Dan, My business partner and I hired the former President of Dunn and Bradstreet when we were just starting our business. He made more than we did together working with us just 12 days a year. And it was worth every dollar. The level of development and acceleration was unimaginable.
Like you, I cannot imagine doing the work we do without writing. It is what keeps me fresh and provides deliberate practice to the profession.
Not only is Marshall Goldsmith insightful what I like most about him is his approachability. Thanks for sharing your insight. awesome!
When there’s no plan to grow, you begin to fail. The old saying is true about failing to plan…and it applies to leadership.
We have to create an atmosphere of growth. We have create that environment that allows us the opportunity. If we’re too busy “leading” that we aren’t focusing on our growth, then we really aren’t “leading.”
Not only are you short-changing those you lead, you are killing your potential. It’s the surest way to hit your lid way too early.
I jumped on the Managers as Mentors book link and read “As with previous editions, a fictional case study of a mentor-protégé relationship runs through the book”. I have such an avid aversion to reading fiction that I skipped the purchase.
The best mentoring relationships I’ve enjoyed are when I couldn’t tell who was mentoring who!.. I’ve learned a lot about seeing things in a different light from folks younger than me (sometimes thirty years younger!) Unselfishness and openness to hearing and understanding another viewpoint/experience/insight is vital. This is where “its not about me” is tested practically.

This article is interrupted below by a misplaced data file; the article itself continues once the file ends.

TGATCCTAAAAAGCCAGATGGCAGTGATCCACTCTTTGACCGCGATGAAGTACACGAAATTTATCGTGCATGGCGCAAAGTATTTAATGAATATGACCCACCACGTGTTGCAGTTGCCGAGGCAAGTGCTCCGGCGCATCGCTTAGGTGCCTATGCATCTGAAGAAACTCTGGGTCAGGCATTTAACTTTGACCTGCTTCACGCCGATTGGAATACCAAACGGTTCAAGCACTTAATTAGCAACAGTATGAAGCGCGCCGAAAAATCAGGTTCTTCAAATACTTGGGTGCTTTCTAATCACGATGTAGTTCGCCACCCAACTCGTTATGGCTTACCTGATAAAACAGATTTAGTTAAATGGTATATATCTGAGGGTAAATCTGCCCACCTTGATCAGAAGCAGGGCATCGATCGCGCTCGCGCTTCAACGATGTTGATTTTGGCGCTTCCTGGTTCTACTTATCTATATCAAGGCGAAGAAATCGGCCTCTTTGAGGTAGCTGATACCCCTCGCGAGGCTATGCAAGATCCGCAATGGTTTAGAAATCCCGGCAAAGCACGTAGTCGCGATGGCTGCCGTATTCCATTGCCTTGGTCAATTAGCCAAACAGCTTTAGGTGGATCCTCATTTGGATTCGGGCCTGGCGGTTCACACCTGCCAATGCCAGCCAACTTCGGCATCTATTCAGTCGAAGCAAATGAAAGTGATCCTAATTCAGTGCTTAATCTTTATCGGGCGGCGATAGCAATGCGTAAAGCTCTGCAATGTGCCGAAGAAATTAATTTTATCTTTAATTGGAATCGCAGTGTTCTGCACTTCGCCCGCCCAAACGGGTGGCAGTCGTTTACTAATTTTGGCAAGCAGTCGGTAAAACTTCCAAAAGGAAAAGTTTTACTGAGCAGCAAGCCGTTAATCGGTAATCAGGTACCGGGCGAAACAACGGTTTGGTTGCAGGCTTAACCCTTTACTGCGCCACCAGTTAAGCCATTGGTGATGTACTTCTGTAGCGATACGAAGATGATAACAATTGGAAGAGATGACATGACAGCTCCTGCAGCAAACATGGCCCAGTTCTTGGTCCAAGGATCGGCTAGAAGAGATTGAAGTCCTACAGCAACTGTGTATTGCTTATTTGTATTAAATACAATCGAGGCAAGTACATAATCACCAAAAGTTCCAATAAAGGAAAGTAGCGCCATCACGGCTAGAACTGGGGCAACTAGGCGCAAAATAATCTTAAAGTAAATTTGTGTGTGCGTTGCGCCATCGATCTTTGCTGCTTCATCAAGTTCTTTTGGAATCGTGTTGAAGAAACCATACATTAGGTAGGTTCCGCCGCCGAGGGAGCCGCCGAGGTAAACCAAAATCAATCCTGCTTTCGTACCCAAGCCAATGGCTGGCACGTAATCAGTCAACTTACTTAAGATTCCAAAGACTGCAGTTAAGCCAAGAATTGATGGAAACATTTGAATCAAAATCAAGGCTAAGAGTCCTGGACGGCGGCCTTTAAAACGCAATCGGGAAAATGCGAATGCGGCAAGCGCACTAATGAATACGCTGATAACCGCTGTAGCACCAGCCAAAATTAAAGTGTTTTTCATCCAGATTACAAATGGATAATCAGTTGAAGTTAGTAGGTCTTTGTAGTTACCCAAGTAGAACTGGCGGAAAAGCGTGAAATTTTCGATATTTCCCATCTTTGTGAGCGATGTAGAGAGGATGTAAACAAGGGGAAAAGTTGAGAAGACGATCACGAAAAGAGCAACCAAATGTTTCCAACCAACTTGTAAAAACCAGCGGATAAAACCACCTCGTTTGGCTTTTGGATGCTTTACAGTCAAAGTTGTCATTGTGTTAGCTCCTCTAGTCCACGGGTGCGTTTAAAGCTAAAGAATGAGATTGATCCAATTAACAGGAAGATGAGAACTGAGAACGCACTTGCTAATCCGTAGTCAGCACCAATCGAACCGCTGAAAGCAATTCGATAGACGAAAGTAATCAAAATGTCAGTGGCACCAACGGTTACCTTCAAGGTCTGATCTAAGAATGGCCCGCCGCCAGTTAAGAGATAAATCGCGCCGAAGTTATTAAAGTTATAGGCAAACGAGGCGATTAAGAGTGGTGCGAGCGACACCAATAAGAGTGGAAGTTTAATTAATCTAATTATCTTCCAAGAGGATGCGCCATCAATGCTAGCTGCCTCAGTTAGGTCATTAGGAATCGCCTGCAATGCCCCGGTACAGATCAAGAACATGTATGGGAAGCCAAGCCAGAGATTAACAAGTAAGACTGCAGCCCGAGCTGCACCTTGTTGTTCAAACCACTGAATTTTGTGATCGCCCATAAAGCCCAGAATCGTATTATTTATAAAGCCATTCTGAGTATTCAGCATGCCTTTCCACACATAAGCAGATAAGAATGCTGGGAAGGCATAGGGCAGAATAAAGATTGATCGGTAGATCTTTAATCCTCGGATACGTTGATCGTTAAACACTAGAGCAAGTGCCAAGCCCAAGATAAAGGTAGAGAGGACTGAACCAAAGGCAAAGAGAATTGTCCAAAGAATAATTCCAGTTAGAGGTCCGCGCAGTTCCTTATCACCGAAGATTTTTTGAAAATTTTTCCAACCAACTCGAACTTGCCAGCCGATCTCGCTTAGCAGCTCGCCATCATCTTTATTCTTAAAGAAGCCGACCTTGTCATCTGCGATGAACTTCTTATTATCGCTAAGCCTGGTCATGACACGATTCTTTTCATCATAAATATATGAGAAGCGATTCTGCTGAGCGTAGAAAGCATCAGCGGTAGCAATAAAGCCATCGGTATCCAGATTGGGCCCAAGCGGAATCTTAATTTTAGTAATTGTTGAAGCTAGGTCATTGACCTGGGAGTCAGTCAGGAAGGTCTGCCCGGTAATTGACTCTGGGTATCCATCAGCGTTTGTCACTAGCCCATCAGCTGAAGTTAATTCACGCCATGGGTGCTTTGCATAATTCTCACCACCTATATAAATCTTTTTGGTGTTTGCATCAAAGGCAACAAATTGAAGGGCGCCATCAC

I asked a colleague what they got out of a situation this morning and I had three things I wanted to make sure they identified. They had 5…. looks like I learned 2.
Totally agree I learn so much from teaching way more than I could ever learn on my own. It is pretty awesome to have new people.
Good stuff for consideration, as always, Dan.
I got spun up this morning with a brief article by Ms. Charlie Osborne, a young contributor to SmartPlanet.
From her post, I connected to other research and it led to me posting up a blog about why psychopaths make great people for performance-related issues — well, not ALL of them and not all the time. But it is about sociopathic and psychopathic behaviors for leadership and about being a little psychopathic yourself, I guess. Take a look! And there are interesting links to other research, too!
I am reading Managers as Mentors right now!
Thanks Dan! Great insight! Martina, it’s a theme of many blogs because we have such underdeveloped leaders today. Many take leadership and the skills and experience necessary to lead for granted. The result is a poor climate of leadership. I enjoyed the Emotional Intelligence post on LinkedIn by Daniel Goleman. It is necessary 8n today’s work environment. Without it, we have leaders who neglect the “person” of employees focusing on the talent. Some organizations are losing great and potential leaders due to Lousy leadership, which includes a lack of emotional intelligence!